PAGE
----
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Leading poet visits Oratory school Reading

Sir Andrew Motion, Poet Laureate from 1999 to 2009, visits the Oratory School to run a workshop on creative writing

By on Wednesday, 16 February 2011

Sir Andrew Motion is pictured with Year 7 St Philip House Boys in the Black Room at the Oratory School in Woodcote, Berkshire

Sir Andrew Motion is pictured with Year 7 St Philip House Boys in the Black Room at the Oratory School in Woodcote, Berkshire

Sir Andrew Motion, Poet Laureate from 1999 to 2009, visited the Oratory School recently to run a workshop on Creative Writing and to deliver a lecture on the subject of “Boys and Reading”.

Sir Andrew, who was knighted in 2009 for his services to literature, was invited by the Hopkins Society, which promotes culture and the arts at the school in Woodcote.

Twenty-four boys in Year 7 (aged 11), were treated to the workshop by Sir Andrew as he explored the process of writing poetry with them and helped them produce their own finished poems.

“I thought it was going to be boring,” said Archie Sykes, 11, who lives in Woodcote. “But it was really good fun.” Ruaridh Watt, 12, from Henley, said Sir Andrew was “a really inspiring figure and role model”.

Sir Andrew then went on to deliver an evening lecture to 350 parents, staff and boys gathered in the Oratory School Chapel. The theme of the lecture was “Boys and Reading” and Sir Andrew set out the reasons why he felt that boys sometimes fell out of the habit of reading and yet how important it was for boys, particularly, to be keen readers as a way of coping with the traumas and uncertainties of adolescent life. Sir Andrew said: “Apart from developing the creative powers of the imagination, reading as a teenager helps you to come to a sense of who you are, to define your own identity.”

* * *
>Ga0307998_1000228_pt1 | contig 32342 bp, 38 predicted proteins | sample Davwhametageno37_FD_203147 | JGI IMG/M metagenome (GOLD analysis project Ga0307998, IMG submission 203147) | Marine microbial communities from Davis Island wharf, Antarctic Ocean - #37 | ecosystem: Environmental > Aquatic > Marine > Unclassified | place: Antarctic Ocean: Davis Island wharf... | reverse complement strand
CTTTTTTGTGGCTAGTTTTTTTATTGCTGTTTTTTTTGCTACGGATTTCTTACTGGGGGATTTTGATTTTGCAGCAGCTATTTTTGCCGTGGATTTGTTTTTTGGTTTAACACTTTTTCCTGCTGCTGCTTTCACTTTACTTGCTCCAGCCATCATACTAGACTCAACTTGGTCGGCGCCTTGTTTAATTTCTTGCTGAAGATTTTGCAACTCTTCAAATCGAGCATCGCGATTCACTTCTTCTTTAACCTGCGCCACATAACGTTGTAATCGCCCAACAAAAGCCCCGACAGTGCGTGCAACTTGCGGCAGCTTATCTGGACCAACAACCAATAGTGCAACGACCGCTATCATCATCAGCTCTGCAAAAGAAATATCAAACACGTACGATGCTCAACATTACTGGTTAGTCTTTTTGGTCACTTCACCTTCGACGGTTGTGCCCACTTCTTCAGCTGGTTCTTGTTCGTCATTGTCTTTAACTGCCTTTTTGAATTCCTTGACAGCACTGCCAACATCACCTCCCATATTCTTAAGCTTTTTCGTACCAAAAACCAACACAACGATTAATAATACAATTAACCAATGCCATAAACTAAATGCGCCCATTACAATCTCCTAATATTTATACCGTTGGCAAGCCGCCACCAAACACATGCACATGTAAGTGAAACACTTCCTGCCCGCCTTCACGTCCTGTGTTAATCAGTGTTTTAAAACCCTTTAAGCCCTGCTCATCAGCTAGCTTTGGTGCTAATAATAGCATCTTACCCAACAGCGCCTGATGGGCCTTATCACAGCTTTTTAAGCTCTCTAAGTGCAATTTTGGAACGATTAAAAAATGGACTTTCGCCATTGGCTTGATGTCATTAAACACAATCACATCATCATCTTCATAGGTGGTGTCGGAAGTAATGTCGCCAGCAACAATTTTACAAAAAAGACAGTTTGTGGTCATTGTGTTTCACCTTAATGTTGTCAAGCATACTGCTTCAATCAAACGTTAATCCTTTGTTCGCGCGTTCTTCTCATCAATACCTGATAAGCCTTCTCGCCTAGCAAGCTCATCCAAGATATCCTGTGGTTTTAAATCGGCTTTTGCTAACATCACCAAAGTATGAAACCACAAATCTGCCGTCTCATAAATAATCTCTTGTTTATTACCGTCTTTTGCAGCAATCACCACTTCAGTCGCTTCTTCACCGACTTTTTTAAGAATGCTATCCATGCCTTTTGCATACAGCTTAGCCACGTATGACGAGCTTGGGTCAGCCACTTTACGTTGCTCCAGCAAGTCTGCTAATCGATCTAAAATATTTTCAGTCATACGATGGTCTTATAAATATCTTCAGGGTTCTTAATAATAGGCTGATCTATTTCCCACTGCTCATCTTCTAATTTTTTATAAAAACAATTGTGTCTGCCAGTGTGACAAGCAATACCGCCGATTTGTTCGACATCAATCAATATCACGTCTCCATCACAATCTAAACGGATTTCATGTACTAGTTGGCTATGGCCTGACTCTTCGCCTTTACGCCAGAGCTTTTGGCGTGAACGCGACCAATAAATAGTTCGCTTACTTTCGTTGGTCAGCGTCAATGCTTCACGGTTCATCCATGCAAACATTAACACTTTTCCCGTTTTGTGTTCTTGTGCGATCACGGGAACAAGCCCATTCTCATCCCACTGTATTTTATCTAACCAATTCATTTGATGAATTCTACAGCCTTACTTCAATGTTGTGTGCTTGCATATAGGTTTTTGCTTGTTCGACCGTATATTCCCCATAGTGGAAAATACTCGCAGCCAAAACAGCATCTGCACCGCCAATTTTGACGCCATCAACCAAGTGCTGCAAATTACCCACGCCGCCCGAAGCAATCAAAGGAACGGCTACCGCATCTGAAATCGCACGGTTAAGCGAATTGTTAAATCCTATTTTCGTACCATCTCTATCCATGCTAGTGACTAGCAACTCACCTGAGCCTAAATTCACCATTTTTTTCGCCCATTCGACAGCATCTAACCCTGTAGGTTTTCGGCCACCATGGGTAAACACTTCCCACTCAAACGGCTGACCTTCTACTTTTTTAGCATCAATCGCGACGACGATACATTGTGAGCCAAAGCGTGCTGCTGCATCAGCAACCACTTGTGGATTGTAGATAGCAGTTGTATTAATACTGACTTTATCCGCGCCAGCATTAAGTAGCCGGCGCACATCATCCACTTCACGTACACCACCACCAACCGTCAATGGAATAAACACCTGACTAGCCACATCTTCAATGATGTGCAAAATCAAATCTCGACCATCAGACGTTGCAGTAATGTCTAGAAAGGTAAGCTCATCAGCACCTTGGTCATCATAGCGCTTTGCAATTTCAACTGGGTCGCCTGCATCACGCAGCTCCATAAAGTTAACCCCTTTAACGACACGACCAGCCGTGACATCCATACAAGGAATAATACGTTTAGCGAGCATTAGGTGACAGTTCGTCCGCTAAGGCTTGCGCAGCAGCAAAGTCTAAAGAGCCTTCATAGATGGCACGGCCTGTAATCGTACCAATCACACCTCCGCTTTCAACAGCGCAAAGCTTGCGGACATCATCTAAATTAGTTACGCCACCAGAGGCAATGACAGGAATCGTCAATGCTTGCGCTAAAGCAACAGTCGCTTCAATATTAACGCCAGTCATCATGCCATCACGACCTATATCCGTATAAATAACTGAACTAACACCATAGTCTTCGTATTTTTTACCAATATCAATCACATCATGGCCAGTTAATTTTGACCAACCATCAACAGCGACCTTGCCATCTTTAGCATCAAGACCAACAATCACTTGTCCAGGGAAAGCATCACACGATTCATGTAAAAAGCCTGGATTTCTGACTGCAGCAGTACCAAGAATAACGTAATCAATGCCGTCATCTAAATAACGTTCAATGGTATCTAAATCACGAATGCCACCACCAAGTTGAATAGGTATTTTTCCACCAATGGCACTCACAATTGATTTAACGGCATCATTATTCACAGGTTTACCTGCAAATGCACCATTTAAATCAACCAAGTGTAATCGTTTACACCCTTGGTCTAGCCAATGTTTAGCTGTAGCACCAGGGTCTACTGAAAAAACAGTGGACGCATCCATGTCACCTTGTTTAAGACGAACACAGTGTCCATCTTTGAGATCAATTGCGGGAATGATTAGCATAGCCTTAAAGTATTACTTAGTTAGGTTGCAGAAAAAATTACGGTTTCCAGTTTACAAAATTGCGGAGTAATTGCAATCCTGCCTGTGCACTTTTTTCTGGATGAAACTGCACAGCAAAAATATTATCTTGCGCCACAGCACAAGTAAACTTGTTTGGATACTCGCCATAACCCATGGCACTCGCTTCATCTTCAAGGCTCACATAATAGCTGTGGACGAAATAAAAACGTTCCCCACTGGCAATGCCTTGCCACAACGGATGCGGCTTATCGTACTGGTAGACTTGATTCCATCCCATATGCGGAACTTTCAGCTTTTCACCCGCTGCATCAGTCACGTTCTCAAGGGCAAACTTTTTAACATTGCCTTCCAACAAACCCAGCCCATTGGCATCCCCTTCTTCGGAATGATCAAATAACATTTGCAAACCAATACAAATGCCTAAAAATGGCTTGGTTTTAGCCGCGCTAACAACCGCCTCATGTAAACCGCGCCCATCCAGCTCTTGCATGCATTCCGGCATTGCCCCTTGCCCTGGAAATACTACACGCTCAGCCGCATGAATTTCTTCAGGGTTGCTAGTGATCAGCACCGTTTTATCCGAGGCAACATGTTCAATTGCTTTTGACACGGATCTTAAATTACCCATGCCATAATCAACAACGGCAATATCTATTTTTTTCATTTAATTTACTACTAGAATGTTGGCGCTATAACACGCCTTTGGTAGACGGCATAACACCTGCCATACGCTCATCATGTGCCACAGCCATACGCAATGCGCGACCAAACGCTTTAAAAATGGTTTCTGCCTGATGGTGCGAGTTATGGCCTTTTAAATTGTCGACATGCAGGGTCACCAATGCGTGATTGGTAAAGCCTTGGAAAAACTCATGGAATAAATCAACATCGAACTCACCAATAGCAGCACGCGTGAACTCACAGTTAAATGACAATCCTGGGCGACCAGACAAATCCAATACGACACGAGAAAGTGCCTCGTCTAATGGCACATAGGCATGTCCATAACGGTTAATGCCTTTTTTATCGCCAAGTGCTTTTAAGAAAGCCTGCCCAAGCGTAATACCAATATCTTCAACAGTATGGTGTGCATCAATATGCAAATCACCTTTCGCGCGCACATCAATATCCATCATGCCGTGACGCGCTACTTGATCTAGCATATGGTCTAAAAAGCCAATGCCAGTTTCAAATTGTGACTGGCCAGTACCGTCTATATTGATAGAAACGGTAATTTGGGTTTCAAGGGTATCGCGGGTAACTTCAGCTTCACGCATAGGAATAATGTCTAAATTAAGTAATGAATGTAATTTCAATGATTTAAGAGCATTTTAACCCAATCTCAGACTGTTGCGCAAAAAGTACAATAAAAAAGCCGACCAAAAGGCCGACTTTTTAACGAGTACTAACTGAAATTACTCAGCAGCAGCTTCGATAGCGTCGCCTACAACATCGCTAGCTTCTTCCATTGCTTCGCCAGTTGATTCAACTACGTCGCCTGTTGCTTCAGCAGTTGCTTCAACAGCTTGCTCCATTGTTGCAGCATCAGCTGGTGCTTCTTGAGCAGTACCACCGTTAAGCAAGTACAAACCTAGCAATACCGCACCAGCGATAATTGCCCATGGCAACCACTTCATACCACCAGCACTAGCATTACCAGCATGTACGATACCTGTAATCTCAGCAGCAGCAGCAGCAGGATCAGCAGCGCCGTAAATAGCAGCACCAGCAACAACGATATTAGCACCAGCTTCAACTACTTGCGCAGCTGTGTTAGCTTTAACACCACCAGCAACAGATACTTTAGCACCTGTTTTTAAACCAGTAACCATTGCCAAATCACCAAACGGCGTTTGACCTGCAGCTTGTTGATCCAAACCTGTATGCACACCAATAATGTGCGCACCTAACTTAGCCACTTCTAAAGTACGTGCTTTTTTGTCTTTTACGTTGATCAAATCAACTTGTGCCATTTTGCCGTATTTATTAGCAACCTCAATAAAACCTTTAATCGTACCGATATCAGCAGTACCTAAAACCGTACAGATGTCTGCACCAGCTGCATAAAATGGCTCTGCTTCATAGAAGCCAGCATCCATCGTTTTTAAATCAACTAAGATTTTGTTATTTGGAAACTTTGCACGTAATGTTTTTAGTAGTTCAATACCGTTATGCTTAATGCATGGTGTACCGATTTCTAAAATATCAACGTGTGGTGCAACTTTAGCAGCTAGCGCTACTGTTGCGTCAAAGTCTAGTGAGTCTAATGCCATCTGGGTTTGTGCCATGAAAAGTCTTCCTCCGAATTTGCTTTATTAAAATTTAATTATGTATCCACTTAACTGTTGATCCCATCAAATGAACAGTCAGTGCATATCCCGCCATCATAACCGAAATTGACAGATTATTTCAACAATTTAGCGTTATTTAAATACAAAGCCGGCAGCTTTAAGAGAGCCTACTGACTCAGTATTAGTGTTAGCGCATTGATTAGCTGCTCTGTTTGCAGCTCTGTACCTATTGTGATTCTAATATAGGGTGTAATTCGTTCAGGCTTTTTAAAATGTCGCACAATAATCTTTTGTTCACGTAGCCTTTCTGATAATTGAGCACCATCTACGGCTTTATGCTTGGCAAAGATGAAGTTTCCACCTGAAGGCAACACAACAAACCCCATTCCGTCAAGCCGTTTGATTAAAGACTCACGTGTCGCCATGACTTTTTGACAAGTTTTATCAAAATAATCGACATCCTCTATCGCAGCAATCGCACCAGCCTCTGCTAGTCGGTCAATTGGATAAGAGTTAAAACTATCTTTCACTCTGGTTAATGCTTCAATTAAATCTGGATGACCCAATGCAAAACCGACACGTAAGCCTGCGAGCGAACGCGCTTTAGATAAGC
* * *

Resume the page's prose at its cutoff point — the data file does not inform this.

He then went on to describe his own teenage experiences with reading. Though his mother had been a keen reader, as described in his powerful and moving childhood memoir, In the Blood, his father only ever read one book: The Lonely Skier by Hammond Innes. “And he never finished that,” Sir Andrew said.

The encouragement of an inspirational teacher led Sir Andrew into the world of books and ultimately into his career as a poet, novelist, biographer and literary critic as well as being Professor of Creative Writing at Royal Holloway College, University of London. He also said he had the previous day finished writing the sequel to Robert Louis Stevenson’s Treasure Island, to be published later this year.

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